Facebook thinks I am interested in running and physical fitness, which is a fair assumption based on my recent activity. But it does highlight a flaw in a computer generated algorithm – there is no account of the ‘never again’ feeling I have about another Wolf Run or similar.

Facebook is keen to tailor updates and ads to your personal preferences so if you are seeing ads in your Timeline that you don’t like, make sure you have a look at why you are seeing the ad and change the topics you are interested in if they aren’t accurate. You can’t remove ads from your Facebook timeline altogether but you can make sure they are for stuff you might be interested in.

On the other side of things, as an advertiser, this ability to target is brilliant. You can advertise to people based on their age, gender, location, interests and habits. Plenty of people who did the Wolf Run loved it and will be signing up for the next one and other similar events so I’m sure some of the ads I’ve seen will have been very successful. The cost of those adverts will also have been far less than in a printed publication.

Interestingly one of the few non-running adverts I’ve seen recently was for Land Rover and that was because I like Volvo, so companies large and small are using Facebook adverts to target potential customers.

So, next time you’re on Facebook have a look at the ads in your feed and why you’re seeing them, it might give you ideas for how you could use Facebook advertising and how to tailor them.

A dog’s dinner of a crisis response

Crufts is in the news for all the wrong reasons at the moment and there are now over 108 000 signatures on a petition to strip Rebecca Cross of her Best in Show win.

Petition

 

 

 

 

 

 

The Twitter sentiment score from Topsy is just 14% positive from over 3000 tweets a day on the topic of Crufts.

Topsy 14

 

 

 

 

 

Compared to the sentiment over the last 30 days of 70% positive it’s clear their reputation is taking a hit.

Topsy 70

 

 

 

 

 

So, how are they handling it on Twitter? To be honest it’s a dog’s dinner. These are all the tweets they’ve sent from @KCLovesDogs since the end of the competition.

Screenshot 2015-03-11 14.26.22

Screenshot 2015-03-11 14.26.46

 

 

 

 

 

 

 

 

Surely one tweet with a link to the full statement on their website would have been more effective and much easier for other people to share.

 

The Mother’s Day tweet that precedes them is yet another example of the dangers of scheduling tweets and not thinking to delete them if circumstances change.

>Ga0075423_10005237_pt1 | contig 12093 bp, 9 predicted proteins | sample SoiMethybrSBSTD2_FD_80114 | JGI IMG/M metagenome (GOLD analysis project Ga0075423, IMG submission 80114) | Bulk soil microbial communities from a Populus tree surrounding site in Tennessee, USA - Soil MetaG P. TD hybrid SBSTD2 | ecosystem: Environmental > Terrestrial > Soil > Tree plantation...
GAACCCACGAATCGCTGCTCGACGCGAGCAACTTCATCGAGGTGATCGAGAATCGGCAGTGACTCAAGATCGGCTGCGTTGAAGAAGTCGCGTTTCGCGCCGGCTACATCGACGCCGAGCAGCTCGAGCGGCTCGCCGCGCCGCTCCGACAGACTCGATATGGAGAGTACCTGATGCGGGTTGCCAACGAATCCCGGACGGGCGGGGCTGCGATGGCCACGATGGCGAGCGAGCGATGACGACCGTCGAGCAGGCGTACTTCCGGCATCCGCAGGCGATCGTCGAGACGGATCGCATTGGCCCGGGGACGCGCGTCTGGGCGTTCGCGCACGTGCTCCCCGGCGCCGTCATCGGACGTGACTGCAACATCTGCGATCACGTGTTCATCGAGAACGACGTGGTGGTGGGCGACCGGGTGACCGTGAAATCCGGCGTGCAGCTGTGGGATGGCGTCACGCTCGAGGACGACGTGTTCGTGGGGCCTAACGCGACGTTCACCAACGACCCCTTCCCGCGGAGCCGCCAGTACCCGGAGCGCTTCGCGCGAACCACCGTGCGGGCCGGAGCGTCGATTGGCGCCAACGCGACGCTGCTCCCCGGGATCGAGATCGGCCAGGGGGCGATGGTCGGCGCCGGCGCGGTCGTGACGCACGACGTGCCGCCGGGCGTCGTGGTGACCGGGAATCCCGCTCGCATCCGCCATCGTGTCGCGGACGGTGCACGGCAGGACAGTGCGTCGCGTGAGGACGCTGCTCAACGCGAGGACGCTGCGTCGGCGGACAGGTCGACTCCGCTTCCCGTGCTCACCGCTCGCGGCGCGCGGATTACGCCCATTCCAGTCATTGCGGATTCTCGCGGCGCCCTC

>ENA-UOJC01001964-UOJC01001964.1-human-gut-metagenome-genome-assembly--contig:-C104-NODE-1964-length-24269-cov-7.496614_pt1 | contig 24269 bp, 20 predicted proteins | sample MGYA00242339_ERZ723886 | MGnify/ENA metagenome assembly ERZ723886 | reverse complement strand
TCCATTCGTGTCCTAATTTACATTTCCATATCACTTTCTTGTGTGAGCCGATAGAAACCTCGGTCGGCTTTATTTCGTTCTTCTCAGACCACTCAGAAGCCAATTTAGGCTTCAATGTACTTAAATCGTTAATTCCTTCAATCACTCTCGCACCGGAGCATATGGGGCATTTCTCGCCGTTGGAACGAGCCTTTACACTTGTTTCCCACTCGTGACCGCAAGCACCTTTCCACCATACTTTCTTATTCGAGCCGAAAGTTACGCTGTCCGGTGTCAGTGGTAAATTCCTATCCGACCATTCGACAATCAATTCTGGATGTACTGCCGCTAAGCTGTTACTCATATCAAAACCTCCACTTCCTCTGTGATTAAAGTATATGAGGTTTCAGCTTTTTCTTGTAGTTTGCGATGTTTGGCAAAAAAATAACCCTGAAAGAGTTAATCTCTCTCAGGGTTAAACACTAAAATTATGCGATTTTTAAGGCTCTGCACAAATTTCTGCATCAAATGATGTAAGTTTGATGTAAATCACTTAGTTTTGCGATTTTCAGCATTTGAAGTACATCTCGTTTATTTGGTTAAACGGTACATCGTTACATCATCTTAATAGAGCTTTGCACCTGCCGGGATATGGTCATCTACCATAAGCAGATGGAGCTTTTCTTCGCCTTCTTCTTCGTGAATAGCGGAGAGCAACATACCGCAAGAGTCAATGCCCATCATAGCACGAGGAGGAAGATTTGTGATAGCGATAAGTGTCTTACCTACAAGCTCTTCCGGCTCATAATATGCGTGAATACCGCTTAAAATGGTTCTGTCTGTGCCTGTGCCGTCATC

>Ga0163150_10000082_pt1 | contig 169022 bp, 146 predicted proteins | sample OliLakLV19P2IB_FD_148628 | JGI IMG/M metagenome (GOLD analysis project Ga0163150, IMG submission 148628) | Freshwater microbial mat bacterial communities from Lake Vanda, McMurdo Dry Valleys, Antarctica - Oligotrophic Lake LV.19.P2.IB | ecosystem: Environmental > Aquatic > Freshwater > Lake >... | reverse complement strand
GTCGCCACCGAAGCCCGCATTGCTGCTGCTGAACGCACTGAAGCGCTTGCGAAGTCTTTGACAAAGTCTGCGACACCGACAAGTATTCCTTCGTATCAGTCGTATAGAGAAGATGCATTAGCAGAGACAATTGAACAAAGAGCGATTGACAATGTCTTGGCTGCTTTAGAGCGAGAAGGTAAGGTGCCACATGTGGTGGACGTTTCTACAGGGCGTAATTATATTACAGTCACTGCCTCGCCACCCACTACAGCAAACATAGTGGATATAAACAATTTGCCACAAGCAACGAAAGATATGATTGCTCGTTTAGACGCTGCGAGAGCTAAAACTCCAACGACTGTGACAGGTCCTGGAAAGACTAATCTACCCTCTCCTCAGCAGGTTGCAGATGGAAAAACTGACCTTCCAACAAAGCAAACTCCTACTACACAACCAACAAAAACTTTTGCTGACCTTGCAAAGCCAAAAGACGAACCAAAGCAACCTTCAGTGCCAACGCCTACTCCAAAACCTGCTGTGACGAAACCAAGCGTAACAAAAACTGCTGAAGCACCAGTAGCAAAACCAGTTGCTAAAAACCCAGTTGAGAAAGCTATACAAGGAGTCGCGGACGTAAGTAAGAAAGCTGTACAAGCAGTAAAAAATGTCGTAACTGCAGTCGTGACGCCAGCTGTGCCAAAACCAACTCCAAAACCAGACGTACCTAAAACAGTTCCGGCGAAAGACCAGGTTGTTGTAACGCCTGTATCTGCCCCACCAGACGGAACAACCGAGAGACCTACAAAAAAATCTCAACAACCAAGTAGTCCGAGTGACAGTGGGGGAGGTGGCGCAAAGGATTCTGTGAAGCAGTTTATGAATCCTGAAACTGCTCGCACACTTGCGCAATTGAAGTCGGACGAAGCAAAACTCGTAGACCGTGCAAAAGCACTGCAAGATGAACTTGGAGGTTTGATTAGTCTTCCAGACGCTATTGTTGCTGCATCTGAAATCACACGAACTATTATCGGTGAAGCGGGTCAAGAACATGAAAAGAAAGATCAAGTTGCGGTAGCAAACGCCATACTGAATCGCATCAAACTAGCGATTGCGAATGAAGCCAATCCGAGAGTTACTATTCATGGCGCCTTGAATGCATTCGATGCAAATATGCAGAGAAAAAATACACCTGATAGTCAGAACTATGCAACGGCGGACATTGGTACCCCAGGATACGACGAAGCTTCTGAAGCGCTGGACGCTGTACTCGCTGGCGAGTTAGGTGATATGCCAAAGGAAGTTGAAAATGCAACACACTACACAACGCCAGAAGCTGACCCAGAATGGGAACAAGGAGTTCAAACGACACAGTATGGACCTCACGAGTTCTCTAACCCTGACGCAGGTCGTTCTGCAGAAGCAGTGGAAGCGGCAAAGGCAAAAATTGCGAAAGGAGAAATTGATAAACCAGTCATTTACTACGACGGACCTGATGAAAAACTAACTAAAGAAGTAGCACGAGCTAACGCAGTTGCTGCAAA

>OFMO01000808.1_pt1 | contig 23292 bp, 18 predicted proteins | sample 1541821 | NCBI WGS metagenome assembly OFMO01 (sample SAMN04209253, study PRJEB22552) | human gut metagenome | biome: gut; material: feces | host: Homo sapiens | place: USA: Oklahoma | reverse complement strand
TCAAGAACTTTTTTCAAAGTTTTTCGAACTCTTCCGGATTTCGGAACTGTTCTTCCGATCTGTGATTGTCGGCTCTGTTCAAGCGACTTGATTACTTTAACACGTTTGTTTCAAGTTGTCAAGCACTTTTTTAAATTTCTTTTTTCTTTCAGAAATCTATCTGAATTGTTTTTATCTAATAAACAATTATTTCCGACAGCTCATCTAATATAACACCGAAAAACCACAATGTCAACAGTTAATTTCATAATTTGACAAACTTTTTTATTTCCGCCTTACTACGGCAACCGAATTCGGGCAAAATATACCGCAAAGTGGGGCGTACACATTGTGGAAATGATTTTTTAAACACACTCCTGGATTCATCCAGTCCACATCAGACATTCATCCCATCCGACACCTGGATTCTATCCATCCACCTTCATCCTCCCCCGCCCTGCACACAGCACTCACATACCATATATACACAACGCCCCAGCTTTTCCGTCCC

Since then silence! An advanced Twitter search for tweets sent to @KCLovesDogs shows lots and lots of people asking them questions (some polite, some not worthy of a response), criticising them, and wondering what is going on.

In the absence of information from the Kennel Club, people have started creating and sharing their own material, their own stories about what happened, and they are spreading all over social media, without proper explanations or rebuttals. There is nothing for dog lovers to counter stories with, even if they wanted to show their support for Crufts.

Own content

 

 

 

 

 

 

 

 

 

 

 

The good ingredients of a crisis response include: regular updates, taking control of the situation and clearly demonstrating that you have, monitoring closely what is being said, myth busting, responding to reasonable questions, allowing your supporters to help you, and continuing those efforts for as long as it takes for the crisis to end and for your reputation to be either protected or rebuilt.

Perhaps there really isn’t anything else the Kennel Club can say, maybe things are as bad as others are making out, but I’m sure there are some updates, some responses, some engagement that could be made before their sentiment score drops into single figures.

Literally as I did a final check to see if there had been any further Twitter activity I spotted these, again presumably automated tweets, to web articles about how to support the Kennel Club and access their grants!

 

Tweets since

 

 

 

 

 

 

 

 

 

 

 

 

 

No Best in Show win for @KCLovesDogs! Definitely must do better.

 

How safe are your photos on social media sites?